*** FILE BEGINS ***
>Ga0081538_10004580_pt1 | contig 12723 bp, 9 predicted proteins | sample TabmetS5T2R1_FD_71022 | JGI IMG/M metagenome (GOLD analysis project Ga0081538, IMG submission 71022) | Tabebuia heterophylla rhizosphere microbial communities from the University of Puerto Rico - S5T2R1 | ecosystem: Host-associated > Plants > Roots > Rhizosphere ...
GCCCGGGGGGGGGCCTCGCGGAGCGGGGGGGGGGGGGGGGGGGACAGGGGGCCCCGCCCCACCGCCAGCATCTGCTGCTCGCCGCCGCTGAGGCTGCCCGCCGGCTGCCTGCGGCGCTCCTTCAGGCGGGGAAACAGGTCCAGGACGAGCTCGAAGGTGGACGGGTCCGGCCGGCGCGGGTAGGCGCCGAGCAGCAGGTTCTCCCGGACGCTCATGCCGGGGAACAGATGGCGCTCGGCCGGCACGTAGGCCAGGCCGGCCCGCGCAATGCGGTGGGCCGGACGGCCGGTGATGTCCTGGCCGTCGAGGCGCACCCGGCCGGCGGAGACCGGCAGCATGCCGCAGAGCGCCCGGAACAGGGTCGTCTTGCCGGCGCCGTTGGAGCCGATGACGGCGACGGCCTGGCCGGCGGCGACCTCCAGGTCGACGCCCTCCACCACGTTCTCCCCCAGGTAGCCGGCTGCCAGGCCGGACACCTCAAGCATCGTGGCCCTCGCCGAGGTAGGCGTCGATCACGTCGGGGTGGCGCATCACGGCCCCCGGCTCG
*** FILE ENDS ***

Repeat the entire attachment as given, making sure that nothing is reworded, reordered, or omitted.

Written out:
>Ga0081538_10004580_pt1 | contig 12723 bp, 9 predicted proteins | sample TabmetS5T2R1_FD_71022 | JGI IMG/M metagenome (GOLD analysis project Ga0081538, IMG submission 71022) | Tabebuia heterophylla rhizosphere microbial communities from the University of Puerto Rico - S5T2R1 | ecosystem: Host-associated > Plants > Roots > Rhizosphere ...
GCCCGGGGGGGGGCCTCGCGGAGCGGGGGGGGGGGGGGGGGGGACAGGGGGCCCCGCCCCACCGCCAGCATCTGCTGCTCGCCGCCGCTGAGGCTGCCCGCCGGCTGCCTGCGGCGCTCCTTCAGGCGGGGAAACAGGTCCAGGACGAGCTCGAAGGTGGACGGGTCCGGCCGGCGCGGGTAGGCGCCGAGCAGCAGGTTCTCCCGGACGCTCATGCCGGGGAACAGATGGCGCTCGGCCGGCACGTAGGCCAGGCCGGCCCGCGCAATGCGGTGGGCCGGACGGCCGGTGATGTCCTGGCCGTCGAGGCGCACCCGGCCGGCGGAGACCGGCAGCATGCCGCAGAGCGCCCGGAACAGGGTCGTCTTGCCGGCGCCGTTGGAGCCGATGACGGCGACGGCCTGGCCGGCGGCGACCTCCAGGTCGACGCCCTCCACCACGTTCTCCCCCAGGTAGCCGGCTGCCAGGCCGGACACCTCAAGCATCGTGGCCCTCGCCGAGGTAGGCGTCGATCACGTCGGGGTGGCGCATCACGGCCCCCGGCTCG